1967-10-14 Racecourse Bomb at Season Opening

Bomb Bang Race Run


According to 1967-10-15《South China Sunday Herald Post》:
The New Racing Season Was Ushered In At Happy Valley Yesterday With A BANG!
And a bang it was.
Racegoers were treated to a “fireworks” display when army demolition experts detonated a bomb which had been placed on the grass track near five-furlong post.
Racing was held up for nearly half an hour, and when it finally started it was not without its “moments”.
The resilience of punters is a world-wide phenomenon, as the opening day of the new season at Happy Valley yesterday once again demonstrated.
In spite of apprehension caused by the recent disturbances, the hopefuls flocked to the Valley in their thousands.
Police checked race-goers to minimize the threat of any trouble-makers causing an upset in the crowded public areas.
There were many who could not get inside, however, and some chose a wall round the course as their vantage point.
With evening and the last race run, the crowds streamed out of the course to wend their way home by car, bus, tram, rickshaw, bicycle…..or simply on foot.


According to a news-clip of 1967-10-15《Wah Kiu Yat Po》:
The First Day Of The Season, The Race Was Successfully Completed.
The Horse Racing In 1967-68 Started As Scheduled Yesterday.
Although it was plagued by bombs before the start of the race, the new season was opened after the munitions experts safely detonated a bomb.
It was scheduled to start at 2 pm.
About 1:40 pm, a suspicious object was found on the turf about 10 yards before the five-furlong post at Wong Nai Chung Road.
The stationed army ammunition experts and police officers immediately drove to the spot, and after inspection by the arms experts, it was confirmed to be a bomb.
The policeman then took the sandbags to the scene, covered on the bomb, and detonated it.
At 2:10 pm, with a loud sound of an explosion, the sandbags were blown up.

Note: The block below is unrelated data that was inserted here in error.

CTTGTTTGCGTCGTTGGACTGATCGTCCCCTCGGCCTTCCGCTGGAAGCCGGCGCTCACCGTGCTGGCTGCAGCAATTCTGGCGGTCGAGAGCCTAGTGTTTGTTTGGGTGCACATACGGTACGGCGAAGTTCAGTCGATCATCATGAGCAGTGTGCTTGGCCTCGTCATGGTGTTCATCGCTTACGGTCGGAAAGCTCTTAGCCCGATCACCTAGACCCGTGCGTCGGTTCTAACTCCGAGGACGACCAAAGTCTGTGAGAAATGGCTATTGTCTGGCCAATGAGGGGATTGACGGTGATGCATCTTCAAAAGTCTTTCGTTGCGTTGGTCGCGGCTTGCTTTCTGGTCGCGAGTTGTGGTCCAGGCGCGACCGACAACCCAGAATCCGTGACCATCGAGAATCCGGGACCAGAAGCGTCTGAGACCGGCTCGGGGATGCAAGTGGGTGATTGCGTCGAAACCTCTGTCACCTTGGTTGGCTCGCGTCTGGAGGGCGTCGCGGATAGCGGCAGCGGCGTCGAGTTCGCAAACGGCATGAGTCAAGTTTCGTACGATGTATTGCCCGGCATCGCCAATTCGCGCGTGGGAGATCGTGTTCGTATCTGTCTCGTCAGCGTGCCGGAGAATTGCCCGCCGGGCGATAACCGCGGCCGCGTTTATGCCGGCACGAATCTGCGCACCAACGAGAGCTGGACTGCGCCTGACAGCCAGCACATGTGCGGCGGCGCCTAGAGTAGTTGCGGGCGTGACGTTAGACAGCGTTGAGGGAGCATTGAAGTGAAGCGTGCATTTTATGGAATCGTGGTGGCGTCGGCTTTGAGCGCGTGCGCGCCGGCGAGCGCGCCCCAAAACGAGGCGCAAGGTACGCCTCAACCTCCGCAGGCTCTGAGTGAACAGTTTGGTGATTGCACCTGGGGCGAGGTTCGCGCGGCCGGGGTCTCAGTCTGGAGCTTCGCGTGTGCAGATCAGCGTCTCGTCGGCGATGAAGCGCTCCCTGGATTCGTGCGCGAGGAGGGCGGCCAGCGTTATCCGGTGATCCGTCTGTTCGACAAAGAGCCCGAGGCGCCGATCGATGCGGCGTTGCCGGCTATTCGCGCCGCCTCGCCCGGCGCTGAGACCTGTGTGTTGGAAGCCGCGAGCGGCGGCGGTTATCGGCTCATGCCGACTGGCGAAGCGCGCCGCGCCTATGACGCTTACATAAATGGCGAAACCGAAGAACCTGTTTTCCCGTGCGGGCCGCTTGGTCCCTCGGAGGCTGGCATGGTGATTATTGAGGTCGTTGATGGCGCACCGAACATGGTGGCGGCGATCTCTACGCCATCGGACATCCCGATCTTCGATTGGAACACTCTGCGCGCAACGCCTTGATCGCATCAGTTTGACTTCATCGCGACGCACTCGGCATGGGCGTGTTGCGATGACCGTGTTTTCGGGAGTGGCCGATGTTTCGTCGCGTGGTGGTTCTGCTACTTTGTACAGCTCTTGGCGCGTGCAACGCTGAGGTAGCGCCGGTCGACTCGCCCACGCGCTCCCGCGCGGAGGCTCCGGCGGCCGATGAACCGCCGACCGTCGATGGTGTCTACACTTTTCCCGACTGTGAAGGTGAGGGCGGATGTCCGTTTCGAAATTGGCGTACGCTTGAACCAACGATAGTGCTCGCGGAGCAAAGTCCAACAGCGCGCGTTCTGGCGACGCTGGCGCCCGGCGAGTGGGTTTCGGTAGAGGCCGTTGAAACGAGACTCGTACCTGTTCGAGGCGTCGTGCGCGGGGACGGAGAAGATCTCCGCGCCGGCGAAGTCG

After the bomb was solved, the workers moved the sandbags to one side, and the horses went out to the starting gate.
The police had originally planned to open the large grass infield as usual.
However, after more than a hundred people entered, the bomb was found on the runway.

The police blocked the infield and later advised more than 100 people to leave.
The infield “grassroot overlords” was blocked from any activities.


According to another news-clip of 1967-10-15《Wah Kiu Yat Po》:
Horse Racing On The First Day Was Guarded Against From Land And Air
Before The Race, A Bomb Was Discovered And Immediately Detonated On The Turf In Front Of The Black Rock
Everyone Who Took Paper Bags And Parcels Was Checked And The Infield Was Cleared
A few minutes before the start of race one at 2 pm, a small accident occurred.

In the front of the Black Rock at Wong Nai Chung Road, a homemade bomb was thrown onto the track and squatted on the turf near the half-mile gate (Old Sports Road 975 meter start).
Actually, the Black Rock at Wong Nai Chung Road and the racecourse only fenced by a line of barbed wire. It was a snap throwing a bomb onto the runway.
However, it was immediately discovered and was safely detonated by the ammunition experts, after a sudden loud noise, then racegoers applauded.
Due to the impact of the incident, the race was delayed for fifteen minutes and subsequent races were postponed for half an hour of each.
At that time, the infield of the racecourse was originally opened, and many racegoers had entered being as “grassroot overlords”.
After the bombing incident, the police simply cleared the scene and urged all the people to leave.

As a result, the “grassroot overlords” were all implicated and everyone cursed the leftists.
However, racegoers were still allowed to watch the races in front of the Black Rock at Wong Nai Chung Road.
The police authorities stepped up their inside and outside of the racecourse yesterday, especially for attendants of the Public Stand.
The intention was to prevent illegal mobs from carrying explosives and the like into the racecourse.
Therefore, all persons with parcels or women carrying big handbags were inspected by the police.
The police hoped that in the future, racegoers attending to the racecourse should avoid bringing items such as hand-carries and parcels which might enough to cause suspicion.
Otherwise, the police’s inspection could be inevitable.
In addition to the special strengthening of the police inside and outside the racecourse, there were helicopters hovering around the racecourse all day, and watching any movements near the racecourse.
The main task of surveillance helicopters was to monitor whether there were mobs concentrated on disturbing the racecourse.





960 meters = 1/2 mile 170 yards; 1207 meters = 6 Furlong; 1609 meters = 1 mile; 1766 meters = 1 mile 171 yards; 2012 meters = 1-1/4miles; 2816 meters = 1-3/4 miles.


1967-10-14_01 Wu C Z STRATHMORE Rodney 8 5 6f40yd Hv-T 1.17.6 Sandy Bay Handicap (1st section)





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Acknowledgment to Mr Lacuda Mengnah; Mr Peter Yuen; Mr Wu C Z Alan; HKJC Archives; Hong Kong Racing Museum for relevant content.





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